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While looking for a new gaff to lay our hats we boxed and coxed with trunks in tow. Some of our time was spent with Liam’s folks in Edmonton, North London. The area has a strange familiarity, and not for the obvious reasons. As a world city, London is used to migration and transience. London is what it is because of it. Centuries of settlement and resettlement have reinvented and re-invigorated the city in an endless cycle of renewal. This constant shift in the cultural cityscape is not without its challenges but it is always enriching.
Forty years ago Edmonton was host to a thriving Irish community. Catholicism, the craic and the tricolour dominated the local scene. Forty years on, next generation Irish have moved up and out leaving a rump of the old who are slowly dying off. Nature abhors a vacuum; as the Irish up sticks to greener pastures, Turks fill the spaces in between. Of course, Turkish people are no strangers to London. The colonial connection to Cyprus established Turkish and Greek communities, now decades old. The partition of Aphrodite’s troubled isle following the 1974 Turkish invasion helped to bolster numbers on both sides of the Cypriot divide. Ironically, both communities live cheek-by-jowl in a way that is no longer possible on Cyprus itself. They don’t exactly mix but neither do they growl at each other from opposite sides of a thin blue line. When I lived in Walthamstow, my local convenience store was run by Turks and my greying hair was clipped by the Greek barber next door. I wisely avoided the Cypriot question while Stavros wielded a cut-throat razor.
Back in Edmonton, the ethnic influx is of a different kind. Recent immigrants tend to hail from Turkey itself rather than Cyprus. This has introduced a more traditional feel to the area. Grubby old pubs that were dying on their feet have been turned into colourful restaurants and locked-up shops have been given a new lease of life as tea houses. There’s even a branch of Doğtaş – a well-known (and horribly gaudy) Turkish home furnishings chain – in the local shopping centre. It’s all brought a new vibrancy to the vicinity. Unfortunately, as well as a fresh new Anatolian look, the Turks have also imported their truly terrible driving habits. Lollipop ladies leap for their lives.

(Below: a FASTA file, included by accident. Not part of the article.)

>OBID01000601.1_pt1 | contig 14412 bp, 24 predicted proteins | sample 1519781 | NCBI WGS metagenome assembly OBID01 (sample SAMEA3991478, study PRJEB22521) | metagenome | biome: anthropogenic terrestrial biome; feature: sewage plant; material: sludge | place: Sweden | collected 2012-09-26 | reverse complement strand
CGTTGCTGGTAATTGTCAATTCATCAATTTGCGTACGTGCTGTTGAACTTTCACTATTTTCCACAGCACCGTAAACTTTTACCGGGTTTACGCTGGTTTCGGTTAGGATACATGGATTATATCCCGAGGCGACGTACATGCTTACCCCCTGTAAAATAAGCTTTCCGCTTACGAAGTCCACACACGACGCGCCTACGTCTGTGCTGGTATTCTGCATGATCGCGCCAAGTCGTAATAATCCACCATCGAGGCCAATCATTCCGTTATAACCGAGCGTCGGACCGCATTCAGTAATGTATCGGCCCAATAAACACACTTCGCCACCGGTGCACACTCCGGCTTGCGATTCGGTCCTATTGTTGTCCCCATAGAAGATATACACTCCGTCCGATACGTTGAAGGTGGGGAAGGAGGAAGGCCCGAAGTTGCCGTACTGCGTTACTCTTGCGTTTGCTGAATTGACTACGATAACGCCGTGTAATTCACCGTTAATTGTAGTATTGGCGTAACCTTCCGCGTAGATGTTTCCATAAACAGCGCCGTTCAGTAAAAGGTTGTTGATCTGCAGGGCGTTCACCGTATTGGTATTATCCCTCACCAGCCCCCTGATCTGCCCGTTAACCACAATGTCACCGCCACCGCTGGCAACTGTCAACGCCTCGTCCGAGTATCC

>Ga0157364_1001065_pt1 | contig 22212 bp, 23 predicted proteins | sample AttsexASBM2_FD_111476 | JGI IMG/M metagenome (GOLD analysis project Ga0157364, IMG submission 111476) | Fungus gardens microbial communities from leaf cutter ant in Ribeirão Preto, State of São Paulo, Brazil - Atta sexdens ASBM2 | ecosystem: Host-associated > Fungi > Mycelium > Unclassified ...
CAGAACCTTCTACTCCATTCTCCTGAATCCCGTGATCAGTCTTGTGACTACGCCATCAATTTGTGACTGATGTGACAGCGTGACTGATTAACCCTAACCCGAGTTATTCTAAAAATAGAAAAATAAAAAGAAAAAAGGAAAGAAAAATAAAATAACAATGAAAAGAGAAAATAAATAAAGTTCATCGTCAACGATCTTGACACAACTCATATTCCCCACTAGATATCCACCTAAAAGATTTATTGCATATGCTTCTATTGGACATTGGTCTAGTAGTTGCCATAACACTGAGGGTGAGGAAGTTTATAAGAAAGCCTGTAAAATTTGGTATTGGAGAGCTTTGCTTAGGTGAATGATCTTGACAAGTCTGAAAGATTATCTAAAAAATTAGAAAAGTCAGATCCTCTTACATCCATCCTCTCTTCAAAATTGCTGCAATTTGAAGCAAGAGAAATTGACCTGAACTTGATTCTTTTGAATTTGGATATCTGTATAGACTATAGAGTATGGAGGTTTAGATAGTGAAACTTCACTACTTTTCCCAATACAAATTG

Mission accomplished on the flat front, we said our temporary goodbyes to old Norwich Town and ventured back to London. Norwich has remained a bit off the beaten track since it’s not connected to the motorway network; it’s an hour’s drive along single and dual carriageways until the roar of the M11 is reached. This gave us the opportunity to take in a full English at a Little Chef. I suspect this traditional chain of roadside eateries is destined to die. Just like the Bates Motel in Psycho, Little Chefs are in the wrong place and, these days, weight-rich, time-poor Brits prefer a processed cheese burger to go. It’s a crying shame.
One the way to Liam’s folks, we couldn’t resist a minor detour to our old home in Walthamstow. We pulled up outside. It was as if we had never left. Four years down the line and the pretty little Victoria terrace hadn’t changed a bit. There was the heavy red Thirties door with feature Art Décor stain glass window, the twisted wisteria dripping from the bay window and the neatly trimmed chest-height box hedge. Even the original sash windows were still dressed in the same wooden Venetian blinds we’d left behind. It was like uncovering a time capsule; our old life had been preserved in aspic. We smiled at each other but didn’t linger. It doesn’t do to go back.